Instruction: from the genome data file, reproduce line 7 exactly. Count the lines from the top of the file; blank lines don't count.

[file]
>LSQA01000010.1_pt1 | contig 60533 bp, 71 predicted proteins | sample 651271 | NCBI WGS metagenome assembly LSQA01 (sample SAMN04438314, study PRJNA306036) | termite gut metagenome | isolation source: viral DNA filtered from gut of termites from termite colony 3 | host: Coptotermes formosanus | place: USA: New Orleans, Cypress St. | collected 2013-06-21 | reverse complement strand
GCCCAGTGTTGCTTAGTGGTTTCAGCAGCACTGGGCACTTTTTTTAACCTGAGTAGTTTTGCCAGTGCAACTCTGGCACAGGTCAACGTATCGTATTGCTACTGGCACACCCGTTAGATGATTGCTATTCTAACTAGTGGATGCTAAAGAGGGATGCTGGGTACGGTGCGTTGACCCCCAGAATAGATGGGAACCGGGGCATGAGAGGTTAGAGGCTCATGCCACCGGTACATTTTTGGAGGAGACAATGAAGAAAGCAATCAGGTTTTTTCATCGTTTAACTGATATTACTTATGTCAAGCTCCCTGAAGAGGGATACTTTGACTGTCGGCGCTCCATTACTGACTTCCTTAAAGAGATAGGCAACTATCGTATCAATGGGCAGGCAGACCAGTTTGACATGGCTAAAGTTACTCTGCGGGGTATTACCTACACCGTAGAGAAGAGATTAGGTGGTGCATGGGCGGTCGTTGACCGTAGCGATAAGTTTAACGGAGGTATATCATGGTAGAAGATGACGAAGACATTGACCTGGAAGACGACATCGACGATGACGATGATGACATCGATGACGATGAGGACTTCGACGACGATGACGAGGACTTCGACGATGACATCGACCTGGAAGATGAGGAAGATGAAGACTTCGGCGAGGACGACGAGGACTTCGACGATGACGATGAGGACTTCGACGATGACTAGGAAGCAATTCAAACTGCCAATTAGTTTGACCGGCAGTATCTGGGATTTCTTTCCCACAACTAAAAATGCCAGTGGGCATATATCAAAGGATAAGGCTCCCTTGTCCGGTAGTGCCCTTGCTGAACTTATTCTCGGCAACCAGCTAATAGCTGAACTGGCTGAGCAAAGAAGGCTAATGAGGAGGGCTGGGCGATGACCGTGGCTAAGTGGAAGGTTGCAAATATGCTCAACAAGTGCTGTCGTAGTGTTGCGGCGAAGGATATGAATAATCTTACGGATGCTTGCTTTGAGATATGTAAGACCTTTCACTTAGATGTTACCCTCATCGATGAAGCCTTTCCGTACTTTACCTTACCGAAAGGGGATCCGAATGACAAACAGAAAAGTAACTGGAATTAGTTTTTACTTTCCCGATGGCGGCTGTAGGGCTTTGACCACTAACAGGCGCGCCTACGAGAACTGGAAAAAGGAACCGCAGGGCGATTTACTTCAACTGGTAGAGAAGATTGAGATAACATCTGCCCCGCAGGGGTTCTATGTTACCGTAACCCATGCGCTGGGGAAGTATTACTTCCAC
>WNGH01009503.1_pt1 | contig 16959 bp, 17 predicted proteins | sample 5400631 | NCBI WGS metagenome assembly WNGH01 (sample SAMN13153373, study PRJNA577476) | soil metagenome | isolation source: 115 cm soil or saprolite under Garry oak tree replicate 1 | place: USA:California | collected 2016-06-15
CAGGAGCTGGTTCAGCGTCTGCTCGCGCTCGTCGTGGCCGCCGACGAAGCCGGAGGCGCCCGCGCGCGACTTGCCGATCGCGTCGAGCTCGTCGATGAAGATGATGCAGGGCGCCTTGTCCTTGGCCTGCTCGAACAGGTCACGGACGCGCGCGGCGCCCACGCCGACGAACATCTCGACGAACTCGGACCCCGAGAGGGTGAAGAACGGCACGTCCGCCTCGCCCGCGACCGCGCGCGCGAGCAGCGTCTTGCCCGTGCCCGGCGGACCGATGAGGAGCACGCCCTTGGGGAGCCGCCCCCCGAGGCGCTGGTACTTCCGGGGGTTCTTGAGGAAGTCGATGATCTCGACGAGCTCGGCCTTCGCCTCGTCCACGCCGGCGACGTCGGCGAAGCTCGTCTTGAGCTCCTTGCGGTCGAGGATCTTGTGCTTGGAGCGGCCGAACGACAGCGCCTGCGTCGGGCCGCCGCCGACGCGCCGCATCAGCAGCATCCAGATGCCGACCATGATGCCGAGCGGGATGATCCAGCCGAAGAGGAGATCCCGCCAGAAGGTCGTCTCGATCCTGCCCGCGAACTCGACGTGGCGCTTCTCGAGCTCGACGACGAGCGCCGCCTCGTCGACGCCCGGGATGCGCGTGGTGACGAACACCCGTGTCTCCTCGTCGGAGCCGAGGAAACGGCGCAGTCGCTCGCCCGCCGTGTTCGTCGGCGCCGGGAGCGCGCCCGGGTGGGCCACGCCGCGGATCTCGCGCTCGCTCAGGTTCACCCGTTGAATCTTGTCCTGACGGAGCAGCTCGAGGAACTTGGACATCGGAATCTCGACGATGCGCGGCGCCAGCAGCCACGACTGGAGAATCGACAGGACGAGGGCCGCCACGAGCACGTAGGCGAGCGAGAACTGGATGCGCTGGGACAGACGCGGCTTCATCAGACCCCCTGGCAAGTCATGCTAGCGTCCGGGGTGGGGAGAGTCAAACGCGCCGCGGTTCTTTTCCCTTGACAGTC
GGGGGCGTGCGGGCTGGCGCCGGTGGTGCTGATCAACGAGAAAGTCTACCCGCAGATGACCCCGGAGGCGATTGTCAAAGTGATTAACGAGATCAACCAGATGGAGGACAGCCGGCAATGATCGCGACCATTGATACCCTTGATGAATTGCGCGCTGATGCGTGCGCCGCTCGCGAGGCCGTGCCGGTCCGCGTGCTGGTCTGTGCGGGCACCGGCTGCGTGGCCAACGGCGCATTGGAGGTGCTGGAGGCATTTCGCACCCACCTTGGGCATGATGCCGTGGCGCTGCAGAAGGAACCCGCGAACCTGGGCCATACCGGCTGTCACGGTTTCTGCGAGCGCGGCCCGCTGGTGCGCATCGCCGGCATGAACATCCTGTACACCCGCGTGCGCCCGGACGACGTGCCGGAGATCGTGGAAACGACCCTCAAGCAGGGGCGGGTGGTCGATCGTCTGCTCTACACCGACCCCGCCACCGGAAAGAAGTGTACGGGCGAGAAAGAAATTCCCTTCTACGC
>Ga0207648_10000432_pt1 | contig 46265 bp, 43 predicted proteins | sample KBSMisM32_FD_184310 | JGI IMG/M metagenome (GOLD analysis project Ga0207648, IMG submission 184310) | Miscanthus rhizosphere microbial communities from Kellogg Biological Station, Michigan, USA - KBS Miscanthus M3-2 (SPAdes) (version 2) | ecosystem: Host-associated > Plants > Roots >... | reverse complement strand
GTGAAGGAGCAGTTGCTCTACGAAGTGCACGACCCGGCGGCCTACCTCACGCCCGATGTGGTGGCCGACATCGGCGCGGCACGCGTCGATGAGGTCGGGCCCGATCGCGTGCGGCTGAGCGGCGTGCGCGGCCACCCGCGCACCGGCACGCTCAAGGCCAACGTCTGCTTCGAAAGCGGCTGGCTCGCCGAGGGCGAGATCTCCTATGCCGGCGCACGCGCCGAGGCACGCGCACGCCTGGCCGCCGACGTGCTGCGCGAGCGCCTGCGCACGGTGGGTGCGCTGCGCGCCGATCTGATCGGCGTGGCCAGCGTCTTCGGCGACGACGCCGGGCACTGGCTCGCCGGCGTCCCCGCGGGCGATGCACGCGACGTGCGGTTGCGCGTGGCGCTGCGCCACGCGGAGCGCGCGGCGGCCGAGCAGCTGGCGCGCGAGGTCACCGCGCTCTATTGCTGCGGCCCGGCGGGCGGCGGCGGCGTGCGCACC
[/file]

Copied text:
GTGAAGGAGCAGTTGCTCTACGAAGTGCACGACCCGGCGGCCTACCTCACGCCCGATGTGGTGGCCGACATCGGCGCGGCACGCGTCGATGAGGTCGGGCCCGATCGCGTGCGGCTGAGCGGCGTGCGCGGCCACCCGCGCACCGGCACGCTCAAGGCCAACGTCTGCTTCGAAAGCGGCTGGCTCGCCGAGGGCGAGATCTCCTATGCCGGCGCACGCGCCGAGGCACGCGCACGCCTGGCCGCCGACGTGCTGCGCGAGCGCCTGCGCACGGTGGGTGCGCTGCGCGCCGATCTGATCGGCGTGGCCAGCGTCTTCGGCGACGACGCCGGGCACTGGCTCGCCGGCGTCCCCGCGGGCGATGCACGCGACGTGCGGTTGCGCGTGGCGCTGCGCCACGCGGAGCGCGCGGCGGCCGAGCAGCTGGCGCGCGAGGTCACCGCGCTCTATTGCTGCGGCCCGGCGGGCGGCGGCGGCGTGCGCACC